Story teller, Good Samaritan, and my Guardian Angel in time of need.
While traveling to from Salt Lake City to Arches National Park on Nov. 6, 2010 I had a problem with my rental car about 2 hours south of SLC. I pulled over at the first gas station I saw. It had a light on inside the store, but the door said closed. Theresa my friend knocked on the door because she saw a man inside. He came out and verified what I thought- the gas tank or line was leaking. He invited us into the store to call the rental company and to keep warm. We left SLC at 5AM and it was only about 6:40AM when I pulled into the Tesoro Service Station.
I called the rental company and while on the phone I heard James(the man at the gas station) tell Theresa the station doesn’t open until 8:30AM and he rarely goes in early.
The rental car co. was going to set me up with a “tow exchange” and they needed to know my location.
I gave them the address. The woman on the phone with me needed a zip code so she could find me on the map. James said, ” We don’t have one. Soldier Summit is 30 miles south of Spanish Fork on Hwy 6.” We were surprised by this, but the woman on the phone looked on the map again and Soldier Summit wasn’t on her map.
Fortunately, I was at the only Tesoro Service Station within miles so the tow truck driver wouldn’t have a problem finding me. She got all the paper work started and told me it would take a minimum of 4 hours to get the replacement car out to me. After I hung up and told Theresa and James it would be awhile before they got a car out here James said, ” That was the smoothest I’ve seen a call to a rental company for help go, and I’ve had 11 tows out of here this year.”
James we discovered is also an amateur photographer. When we told him where we were going to Arches to take photos he got goose-bumps! He pulled out a big black 2 inch binder fully loaded with photographs he took. There were also old photos of the town his mother took. Each photo had a great story to go with it.
He also likes to tell jokes. Like this one- When giving back change to a customer I heard him ask this when he handed him his change. ” Do you see this quarter? That’s a WY quarter. See this horse? What kind of horse do you think this is? Appaloosa, Mustang, Palomino?”
When the customer replied, ” I have no idea.” James said, ” It’s a Quarter Horse!”
This is the gas station where I waited for a replacement rental car.
It’s located 30 miles south of Spanish Fork, Utah in Soldier Summit Utah.
After sitting in the store chatting with James the store keeper, and visiting with a few of the customers the sun came out and I said I’d go out and photograph the Old Jailhouse and make Lemonade out of lemons. I was photographing the station and Theresa said she named this station Tesoro Arch since we couldn’t be in Arches National Park we would call this Tesoro Arch. I loved it!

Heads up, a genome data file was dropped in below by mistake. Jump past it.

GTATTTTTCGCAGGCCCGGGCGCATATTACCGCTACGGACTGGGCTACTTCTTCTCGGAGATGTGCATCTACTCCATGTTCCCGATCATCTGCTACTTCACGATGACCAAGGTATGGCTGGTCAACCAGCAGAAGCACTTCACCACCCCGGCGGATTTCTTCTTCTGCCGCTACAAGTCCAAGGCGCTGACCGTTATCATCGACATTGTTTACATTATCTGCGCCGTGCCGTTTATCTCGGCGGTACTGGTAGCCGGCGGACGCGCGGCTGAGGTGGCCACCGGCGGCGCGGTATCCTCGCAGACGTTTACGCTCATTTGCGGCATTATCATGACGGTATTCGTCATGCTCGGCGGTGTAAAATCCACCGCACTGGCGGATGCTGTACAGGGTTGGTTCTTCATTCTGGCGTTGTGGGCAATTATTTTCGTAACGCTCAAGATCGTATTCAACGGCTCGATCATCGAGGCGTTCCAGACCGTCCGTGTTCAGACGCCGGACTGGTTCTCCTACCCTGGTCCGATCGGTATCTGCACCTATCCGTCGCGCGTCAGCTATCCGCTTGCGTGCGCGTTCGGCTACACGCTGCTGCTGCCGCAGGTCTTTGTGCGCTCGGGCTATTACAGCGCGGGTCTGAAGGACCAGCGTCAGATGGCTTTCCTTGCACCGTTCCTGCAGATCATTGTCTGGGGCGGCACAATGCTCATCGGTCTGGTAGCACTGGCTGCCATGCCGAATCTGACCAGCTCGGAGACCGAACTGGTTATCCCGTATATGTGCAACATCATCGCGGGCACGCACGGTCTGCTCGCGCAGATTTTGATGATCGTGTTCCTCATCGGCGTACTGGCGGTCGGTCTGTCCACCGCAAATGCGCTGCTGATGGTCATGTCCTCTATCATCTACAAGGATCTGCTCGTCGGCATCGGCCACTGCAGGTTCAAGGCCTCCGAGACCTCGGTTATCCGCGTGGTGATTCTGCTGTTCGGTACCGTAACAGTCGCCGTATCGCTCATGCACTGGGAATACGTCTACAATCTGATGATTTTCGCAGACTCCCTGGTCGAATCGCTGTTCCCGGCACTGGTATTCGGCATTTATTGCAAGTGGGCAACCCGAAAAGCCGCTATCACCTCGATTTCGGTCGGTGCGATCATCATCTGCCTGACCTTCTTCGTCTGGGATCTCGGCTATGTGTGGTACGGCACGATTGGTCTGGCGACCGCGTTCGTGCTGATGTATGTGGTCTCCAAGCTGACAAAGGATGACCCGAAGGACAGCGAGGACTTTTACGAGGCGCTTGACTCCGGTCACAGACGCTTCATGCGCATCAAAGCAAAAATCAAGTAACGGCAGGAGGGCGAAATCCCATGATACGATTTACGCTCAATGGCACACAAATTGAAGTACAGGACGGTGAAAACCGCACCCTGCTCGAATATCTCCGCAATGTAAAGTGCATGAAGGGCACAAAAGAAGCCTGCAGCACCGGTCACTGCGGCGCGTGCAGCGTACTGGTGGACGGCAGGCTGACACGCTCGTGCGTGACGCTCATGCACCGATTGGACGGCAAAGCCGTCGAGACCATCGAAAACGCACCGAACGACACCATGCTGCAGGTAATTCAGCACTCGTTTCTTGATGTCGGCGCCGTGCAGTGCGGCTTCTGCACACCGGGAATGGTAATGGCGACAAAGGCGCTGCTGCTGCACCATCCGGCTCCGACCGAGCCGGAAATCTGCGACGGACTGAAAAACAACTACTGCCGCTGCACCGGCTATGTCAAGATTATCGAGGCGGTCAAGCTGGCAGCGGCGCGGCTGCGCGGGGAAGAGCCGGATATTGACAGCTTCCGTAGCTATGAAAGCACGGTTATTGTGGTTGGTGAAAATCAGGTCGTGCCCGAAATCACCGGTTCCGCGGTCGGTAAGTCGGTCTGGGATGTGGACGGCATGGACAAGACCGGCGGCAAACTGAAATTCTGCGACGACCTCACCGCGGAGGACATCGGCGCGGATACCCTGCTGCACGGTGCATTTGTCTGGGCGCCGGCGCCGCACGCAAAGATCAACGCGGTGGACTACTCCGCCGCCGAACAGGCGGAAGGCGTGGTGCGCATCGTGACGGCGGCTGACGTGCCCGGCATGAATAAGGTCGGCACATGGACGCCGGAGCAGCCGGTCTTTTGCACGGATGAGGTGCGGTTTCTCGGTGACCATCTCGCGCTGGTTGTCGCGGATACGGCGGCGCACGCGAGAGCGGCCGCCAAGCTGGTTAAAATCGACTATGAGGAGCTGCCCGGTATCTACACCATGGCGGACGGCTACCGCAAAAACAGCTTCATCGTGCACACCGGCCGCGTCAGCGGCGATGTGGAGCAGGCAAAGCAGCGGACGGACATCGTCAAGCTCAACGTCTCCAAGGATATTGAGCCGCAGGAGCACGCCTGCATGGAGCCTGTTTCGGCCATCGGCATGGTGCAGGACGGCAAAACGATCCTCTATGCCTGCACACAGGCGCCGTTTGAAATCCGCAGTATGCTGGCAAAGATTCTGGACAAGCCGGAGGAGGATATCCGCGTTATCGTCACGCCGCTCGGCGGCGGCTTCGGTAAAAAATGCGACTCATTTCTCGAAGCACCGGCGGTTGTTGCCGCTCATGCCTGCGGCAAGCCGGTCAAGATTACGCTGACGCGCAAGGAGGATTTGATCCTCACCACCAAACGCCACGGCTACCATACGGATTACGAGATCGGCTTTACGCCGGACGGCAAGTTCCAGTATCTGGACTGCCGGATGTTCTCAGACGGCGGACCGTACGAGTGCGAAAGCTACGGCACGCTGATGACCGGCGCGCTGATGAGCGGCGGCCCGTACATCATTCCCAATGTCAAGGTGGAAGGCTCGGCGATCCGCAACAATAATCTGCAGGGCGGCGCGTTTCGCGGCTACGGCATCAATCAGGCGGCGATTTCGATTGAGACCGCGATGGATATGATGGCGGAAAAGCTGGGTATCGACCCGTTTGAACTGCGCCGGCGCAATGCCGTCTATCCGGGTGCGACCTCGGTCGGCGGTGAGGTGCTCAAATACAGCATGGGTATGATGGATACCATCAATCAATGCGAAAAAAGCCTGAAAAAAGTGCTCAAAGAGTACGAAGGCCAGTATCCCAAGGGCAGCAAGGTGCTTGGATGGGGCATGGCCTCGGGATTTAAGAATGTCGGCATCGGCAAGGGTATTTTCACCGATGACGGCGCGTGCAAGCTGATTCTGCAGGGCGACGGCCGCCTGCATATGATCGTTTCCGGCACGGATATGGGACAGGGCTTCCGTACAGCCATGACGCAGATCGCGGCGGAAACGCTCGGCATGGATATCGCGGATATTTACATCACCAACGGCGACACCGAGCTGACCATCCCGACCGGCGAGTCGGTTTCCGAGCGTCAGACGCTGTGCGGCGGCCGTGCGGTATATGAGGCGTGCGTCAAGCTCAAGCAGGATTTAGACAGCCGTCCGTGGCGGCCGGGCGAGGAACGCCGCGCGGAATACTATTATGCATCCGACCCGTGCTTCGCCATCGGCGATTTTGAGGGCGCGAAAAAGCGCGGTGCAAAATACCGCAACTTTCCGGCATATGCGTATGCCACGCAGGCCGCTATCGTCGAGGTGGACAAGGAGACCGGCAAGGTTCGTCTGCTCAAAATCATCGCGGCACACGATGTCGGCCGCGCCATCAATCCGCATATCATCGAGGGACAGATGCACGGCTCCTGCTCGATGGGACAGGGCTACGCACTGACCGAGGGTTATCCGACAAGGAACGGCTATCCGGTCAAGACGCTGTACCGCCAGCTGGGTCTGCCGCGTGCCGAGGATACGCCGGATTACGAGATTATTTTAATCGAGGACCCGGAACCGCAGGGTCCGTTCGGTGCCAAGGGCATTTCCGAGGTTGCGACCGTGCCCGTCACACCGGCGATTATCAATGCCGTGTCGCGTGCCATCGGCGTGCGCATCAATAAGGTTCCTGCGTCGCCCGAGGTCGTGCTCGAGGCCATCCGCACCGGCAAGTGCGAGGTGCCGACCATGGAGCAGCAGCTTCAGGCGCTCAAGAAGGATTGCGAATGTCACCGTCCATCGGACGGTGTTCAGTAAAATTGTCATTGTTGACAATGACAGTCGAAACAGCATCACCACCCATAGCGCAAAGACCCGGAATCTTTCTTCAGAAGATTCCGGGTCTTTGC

Can you tell there is nothing much out here. There is a house on the hill behind the station, and that’s about it.
This was my rental car. She’s leaking gas. Can you see the little puddle by the back right tire? James put some kitty litter like stuff on the puddle once before I took this photo. Poor thing.
Here’s another view of the gas station. It really was lonely out here!
This is “Guy”
This gentleman came into the station and I was fascinated with him. He had that …”je ne sais quoi”. James, had said “Hi, Guy!” when he came in, but we learned that wasn’t his real name. James always says “Hi Guy” and he says Hi back so it’s stuck.
I asked him if I could take his photo and he said, “Sure!”
While I was snapping my shutter I asked him what he did for a living to get him talking to keep me relaxed. You know I’m not a “people photographer”, and Guy was relaxed! He said he retired from the mine and then my phone rang! I stopped photographing him to take the call as it was from the tow company that was bringing me a replacement car. I didn’t get a chance to talk to him anymore after that because he left just as I hung up the phone.
An American Cowboy. Isn’t his mustache great!
Here’s a plaque just in front of the old Jailhouse that tells the story of how the town got its name:
Copyright © 2010 Deborah M. Zajac. All Rights Reserved.
On Sept. 11, 1776, Two Franciscan priests Father Escalante, and Father Dominguez entered what is now the state of Utah, and several weeks later camped in a mountain pass. It is believed that the Fathers gave the pass its first name. Calling it Grassy Pass.
The name was changed to Soldier Pass when Johnson’s army at Camp Floyd was ordered east in 1861.
About 40 officers and enlisted men from the southern states were given permission to leave the US Army and go south to join the Confederate Army. They arrived at Grassy Pass in a blizzard. Six or seven men and a fourteen year old boy were frozen to death and were buried by a spring near the summit of the pass. The Rio Grande Railroad Company in 1880 named the pass Soldier Summit in its first time table.
~Castle Valley Center-Handicapped School. Nov. 1, 1990
The tow truck with the replacement car arrived by 10:20ish. After loading the new car, and saying farewell and Thank you to James we were on the road again headed to Arches National Park by 10:50ishAM.
He was a wonderful host, and I’ll never forget his kindness for letting us hang out in the store to keep warm while we waited for the replacement car.
Thank you James for going to work early, for your hospitality, and for the photograph of the Sunrise across from your Deer Camp.
For additional history on Soldier Summit go here: